Ambulance service tax gets boost

As expected, state Sen. George Bunting (D-20th) introduced a bill last week that would allow local residents to vote on a special tax to pay for ambulance services in the Bethany Beach fire district.

The Millville Volunteer Fire Company for years has provided ambulance service to the district — which runs in a narrow strip along the coast from the Indian River Inlet Bridge to the Maryland line — but, stressed by astounding growth, will discontinue that service in January 2009. Only residents of the Bethany fire district would be subject to the tax, which officials hope to attach to county property tax bills.

No Delaware fire company has sought a tax increase to fund services but, if approved, the process might catch on as a funding avenue for fire officials, who continually struggle to finance their operations, some said last week. Days before the bill was introduced, state Rep. Gerald Hocker (R-38th), Bunting, Bethany Fire Chief Tom Moore and Danny Magee, state fire commissioner for Sussex County, touted the idea as a creative and democratic solution.

The proposed referendum process is modeled after one school districts use to fund pricey projects. A special tax for the service in the Bethany’s district would cover the addition of a payroll — most ambulance service personnel are paid employees — and equipment. Start-up costs would total roughly $500,000, with an annual operating tag for the ambulance service of nearly $300,000, Bunting said last week.

If charged with providing the service, Moore said that Bethany officials hope to order equipment by late summer, in order to have it arrive in time for January 2009 service, and with only eight days remaining in the legislative session in Dover, Bunting stressed urgency last week.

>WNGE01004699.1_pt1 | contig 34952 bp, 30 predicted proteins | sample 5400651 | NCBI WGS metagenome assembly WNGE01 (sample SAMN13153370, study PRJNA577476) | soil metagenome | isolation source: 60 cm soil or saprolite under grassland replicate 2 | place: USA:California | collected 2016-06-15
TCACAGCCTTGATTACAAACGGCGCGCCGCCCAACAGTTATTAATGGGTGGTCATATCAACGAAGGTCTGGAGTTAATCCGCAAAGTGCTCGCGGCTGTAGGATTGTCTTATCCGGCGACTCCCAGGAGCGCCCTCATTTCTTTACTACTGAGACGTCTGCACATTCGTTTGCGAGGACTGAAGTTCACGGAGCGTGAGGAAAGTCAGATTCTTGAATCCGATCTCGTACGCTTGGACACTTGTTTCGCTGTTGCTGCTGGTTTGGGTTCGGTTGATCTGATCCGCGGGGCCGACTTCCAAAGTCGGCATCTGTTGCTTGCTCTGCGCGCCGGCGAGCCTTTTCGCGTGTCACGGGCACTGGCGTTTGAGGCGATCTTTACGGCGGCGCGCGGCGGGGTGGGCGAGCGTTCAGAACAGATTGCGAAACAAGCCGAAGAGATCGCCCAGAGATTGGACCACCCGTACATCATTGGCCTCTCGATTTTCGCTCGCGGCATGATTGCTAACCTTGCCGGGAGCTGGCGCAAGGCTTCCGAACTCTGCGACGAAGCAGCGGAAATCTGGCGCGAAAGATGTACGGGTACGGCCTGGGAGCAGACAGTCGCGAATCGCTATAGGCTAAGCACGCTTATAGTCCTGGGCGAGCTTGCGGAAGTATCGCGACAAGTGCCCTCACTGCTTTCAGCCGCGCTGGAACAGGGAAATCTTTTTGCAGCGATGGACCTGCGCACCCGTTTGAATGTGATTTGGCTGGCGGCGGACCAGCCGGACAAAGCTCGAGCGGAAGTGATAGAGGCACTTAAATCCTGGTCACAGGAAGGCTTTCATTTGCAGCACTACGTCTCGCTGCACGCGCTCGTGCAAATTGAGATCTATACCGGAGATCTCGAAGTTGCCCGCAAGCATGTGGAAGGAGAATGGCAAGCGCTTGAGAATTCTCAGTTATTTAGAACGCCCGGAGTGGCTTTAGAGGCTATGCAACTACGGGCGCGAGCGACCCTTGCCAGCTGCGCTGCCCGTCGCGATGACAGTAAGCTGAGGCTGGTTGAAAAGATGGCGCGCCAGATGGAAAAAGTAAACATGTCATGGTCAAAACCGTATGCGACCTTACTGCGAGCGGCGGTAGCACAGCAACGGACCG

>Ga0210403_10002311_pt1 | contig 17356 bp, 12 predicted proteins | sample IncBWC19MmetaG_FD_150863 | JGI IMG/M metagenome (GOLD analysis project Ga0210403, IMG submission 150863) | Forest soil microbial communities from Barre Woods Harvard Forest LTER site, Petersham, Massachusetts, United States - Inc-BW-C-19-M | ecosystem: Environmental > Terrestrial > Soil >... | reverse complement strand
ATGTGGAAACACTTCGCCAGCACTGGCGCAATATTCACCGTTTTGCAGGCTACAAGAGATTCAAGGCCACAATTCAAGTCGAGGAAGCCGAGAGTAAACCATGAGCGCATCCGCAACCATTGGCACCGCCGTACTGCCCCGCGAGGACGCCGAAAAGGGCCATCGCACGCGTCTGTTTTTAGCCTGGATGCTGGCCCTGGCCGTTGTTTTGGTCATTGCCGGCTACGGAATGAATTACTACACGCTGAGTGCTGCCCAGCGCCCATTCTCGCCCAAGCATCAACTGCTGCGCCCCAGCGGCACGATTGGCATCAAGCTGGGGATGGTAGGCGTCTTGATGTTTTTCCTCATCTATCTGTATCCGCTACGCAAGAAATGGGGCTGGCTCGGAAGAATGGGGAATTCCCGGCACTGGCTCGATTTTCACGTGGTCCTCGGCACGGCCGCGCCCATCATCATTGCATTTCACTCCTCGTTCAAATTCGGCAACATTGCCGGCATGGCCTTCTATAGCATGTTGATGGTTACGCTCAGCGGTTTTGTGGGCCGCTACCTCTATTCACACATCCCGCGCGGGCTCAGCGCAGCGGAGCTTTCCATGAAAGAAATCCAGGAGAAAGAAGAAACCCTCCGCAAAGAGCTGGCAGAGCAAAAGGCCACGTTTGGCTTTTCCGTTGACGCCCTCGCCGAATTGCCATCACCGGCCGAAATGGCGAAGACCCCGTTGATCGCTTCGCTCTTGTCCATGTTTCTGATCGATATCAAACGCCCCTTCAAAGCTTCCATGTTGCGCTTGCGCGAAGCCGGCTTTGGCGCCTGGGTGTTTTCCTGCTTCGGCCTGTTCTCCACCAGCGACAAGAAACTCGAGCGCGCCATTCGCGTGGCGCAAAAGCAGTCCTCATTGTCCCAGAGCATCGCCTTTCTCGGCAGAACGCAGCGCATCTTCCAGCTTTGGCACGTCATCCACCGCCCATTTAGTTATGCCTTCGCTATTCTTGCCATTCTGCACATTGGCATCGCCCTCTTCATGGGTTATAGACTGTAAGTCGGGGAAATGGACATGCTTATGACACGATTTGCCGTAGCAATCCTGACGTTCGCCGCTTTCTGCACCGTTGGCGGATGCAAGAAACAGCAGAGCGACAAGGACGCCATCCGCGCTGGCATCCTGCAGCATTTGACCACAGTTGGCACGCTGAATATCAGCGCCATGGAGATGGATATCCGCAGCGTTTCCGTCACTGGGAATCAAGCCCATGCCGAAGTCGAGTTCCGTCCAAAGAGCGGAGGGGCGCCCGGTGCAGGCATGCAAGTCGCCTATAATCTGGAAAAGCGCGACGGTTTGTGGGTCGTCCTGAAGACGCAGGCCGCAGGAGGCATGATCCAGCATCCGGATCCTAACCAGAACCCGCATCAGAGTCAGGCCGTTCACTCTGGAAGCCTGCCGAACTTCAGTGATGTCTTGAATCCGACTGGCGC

“We need to move fairly quickly on this,” Bunting said Tuesday. “It would give the people the opportunity to look at the need and them themselves to vote on the need.”

Moore said last week that Bethany’s district could not afford to pick up the service without “some type of help.”

Fire companies receive donations, grants and aid to pay for services, in addition to a tax levied on each fire insurance policy that is specifically slated to cover volunteer fire services. Companies also bill for ambulance services, but collection rates are very low and officials respond to too few calls in Bethany’s district annually to cover expenses with that revenue, Moore and Magee have said.

Last year, according to a Millville Volunteer Fire Company release issued in April, Millville ambulances responded to more than 1,800 calls, only 544 of which were in Bethany’s district.

“I’m sure everybody hates a tax increase, but if that’s what it takes to have the service, to me, that’s what we have to do unless someone can come up with a better way,” Moore said in a phone interview last week. “We’re committed to making it work, but we, financially, don’t have the funding to do that unless we get some help. “